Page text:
Mexico arrests suspect in presidential assassination plot - Metro US

Mexico arrests suspect in presidential assassination plot

MEXICO CITY – Federal police have arrested a drug cartel suspect they believe was behind a plot to kill President Felipe Calderon in retaliation for his crackdown on organized crime, the head of the anti-drug unit said Monday.

Government intelligence learned that Dimas Diaz – the alleged financial operator of the Pacific cartel – was behind a threat on Calderon’s life, Ramon Pequeno said.

The investigation into Diaz was opened last year after a series of arrests and seizures from the gang, also known as the Sinaloa cartel, police said. But they did not say when Calderon was threatened or how they uncovered the assassination plot.

Diaz was arrested with four other alleged drug suspects Sunday in Culiacan, the capital of Sinaloa state, where the gang is based.

The threat was likely a response to a 2007 cocaine bust, one of Mexico’s largest, in which 26 tons of drugs coming from Colombia to the cartel were seized in the port of Manzanillo, Pequeno said.

Calderon brushed off the alleged plot as one of many against him because of his tenacity in fighting the country’s powerful cartels.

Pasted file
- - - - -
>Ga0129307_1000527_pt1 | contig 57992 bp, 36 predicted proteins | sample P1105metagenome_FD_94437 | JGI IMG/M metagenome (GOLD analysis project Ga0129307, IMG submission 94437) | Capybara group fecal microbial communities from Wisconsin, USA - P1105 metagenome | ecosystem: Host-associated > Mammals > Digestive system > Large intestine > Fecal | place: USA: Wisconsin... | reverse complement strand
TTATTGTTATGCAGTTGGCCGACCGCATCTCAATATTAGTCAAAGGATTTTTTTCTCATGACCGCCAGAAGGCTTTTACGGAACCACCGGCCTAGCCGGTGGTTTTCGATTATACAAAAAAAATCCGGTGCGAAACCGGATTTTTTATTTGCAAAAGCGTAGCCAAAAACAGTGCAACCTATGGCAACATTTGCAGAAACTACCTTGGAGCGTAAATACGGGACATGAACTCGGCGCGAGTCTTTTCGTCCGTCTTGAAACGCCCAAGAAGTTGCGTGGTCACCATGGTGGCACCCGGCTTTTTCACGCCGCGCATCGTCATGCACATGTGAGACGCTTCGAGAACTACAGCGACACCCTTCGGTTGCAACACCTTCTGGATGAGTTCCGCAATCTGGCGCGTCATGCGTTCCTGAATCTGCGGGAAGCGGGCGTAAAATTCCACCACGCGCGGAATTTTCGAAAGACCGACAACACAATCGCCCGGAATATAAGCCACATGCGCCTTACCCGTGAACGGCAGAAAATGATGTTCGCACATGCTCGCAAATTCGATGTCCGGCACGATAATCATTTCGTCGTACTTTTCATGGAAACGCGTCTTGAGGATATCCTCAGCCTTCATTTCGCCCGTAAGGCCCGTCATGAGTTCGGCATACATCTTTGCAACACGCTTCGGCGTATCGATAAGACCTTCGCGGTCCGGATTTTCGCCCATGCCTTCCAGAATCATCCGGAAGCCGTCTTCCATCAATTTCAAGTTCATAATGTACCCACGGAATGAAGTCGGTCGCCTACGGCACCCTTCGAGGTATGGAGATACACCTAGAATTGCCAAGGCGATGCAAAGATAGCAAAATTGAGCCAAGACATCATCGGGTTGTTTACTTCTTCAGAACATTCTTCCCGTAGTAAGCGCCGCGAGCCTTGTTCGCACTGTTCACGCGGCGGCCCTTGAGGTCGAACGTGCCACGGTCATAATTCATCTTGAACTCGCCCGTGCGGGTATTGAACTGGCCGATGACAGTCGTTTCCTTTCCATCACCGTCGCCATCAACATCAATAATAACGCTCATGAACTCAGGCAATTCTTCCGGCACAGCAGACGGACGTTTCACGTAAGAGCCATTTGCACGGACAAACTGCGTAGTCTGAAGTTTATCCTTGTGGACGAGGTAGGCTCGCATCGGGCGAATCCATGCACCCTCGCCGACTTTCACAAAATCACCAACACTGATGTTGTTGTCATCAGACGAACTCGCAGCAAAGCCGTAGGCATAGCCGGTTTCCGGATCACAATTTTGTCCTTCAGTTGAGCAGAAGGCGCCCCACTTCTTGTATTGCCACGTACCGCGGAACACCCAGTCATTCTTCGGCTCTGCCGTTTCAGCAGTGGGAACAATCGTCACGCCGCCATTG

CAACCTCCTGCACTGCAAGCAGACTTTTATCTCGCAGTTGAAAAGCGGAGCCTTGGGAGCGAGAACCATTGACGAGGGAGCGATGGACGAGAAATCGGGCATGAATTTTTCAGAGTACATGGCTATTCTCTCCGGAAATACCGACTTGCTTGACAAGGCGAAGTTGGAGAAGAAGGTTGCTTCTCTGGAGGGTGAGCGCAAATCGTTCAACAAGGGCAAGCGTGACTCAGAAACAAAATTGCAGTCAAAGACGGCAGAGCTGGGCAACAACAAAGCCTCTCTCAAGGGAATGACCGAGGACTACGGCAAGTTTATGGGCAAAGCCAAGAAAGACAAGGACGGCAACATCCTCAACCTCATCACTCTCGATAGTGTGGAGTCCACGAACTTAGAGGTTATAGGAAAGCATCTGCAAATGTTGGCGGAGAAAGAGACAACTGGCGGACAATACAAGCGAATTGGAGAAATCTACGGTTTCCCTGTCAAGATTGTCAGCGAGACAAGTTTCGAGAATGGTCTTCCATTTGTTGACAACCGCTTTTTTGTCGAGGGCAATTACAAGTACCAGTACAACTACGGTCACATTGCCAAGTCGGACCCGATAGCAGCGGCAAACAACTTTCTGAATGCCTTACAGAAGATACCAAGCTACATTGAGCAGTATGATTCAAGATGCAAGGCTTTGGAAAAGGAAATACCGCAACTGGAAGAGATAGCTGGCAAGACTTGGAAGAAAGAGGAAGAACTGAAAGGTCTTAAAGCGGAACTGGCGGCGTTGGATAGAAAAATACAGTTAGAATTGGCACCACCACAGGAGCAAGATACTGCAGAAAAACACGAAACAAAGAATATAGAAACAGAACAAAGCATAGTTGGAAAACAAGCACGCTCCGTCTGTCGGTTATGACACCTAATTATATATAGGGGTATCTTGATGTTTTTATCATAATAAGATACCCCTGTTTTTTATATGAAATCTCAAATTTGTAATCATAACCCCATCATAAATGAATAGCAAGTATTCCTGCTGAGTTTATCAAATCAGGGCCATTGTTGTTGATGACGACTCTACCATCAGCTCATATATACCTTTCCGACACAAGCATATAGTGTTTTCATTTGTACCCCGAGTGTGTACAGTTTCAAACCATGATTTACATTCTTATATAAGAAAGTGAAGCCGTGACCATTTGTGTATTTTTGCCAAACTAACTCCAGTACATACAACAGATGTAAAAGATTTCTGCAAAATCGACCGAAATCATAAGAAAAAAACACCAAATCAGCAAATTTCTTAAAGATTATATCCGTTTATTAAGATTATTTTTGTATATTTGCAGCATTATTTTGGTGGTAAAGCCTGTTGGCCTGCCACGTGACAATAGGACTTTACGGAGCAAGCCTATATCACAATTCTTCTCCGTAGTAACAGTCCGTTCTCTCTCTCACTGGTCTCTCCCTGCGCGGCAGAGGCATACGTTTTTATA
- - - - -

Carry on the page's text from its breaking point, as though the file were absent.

“It would not be the first nor the last time that there is talk about some assassination attempt on my life,” Calderon said, speaking to reporters at the end of a swift North American Leaders’ Summit, an annual gathering launched under former President George W. Bush.

Thugs are reacting that way, he said, because “they know we’re winning day by day.”

Since taking office in 2006, Calderon has made the drug war a centerpiece of his administration, sending more than 45,000 troops to hotspots to take on the deeply entrenched gangs.

Cartels have responded with a vengeance, unleashing unprecedented bloodshed. Drug violence has killed more than 11,000 people in the last 2½ years. Federal officials say most of the deaths are smugglers killed by rivals fighting over lucrative drug routes into the United States.

Associated Press writer Olga R. Rodriguez contributed to this report from Guadalajara, Mexico.

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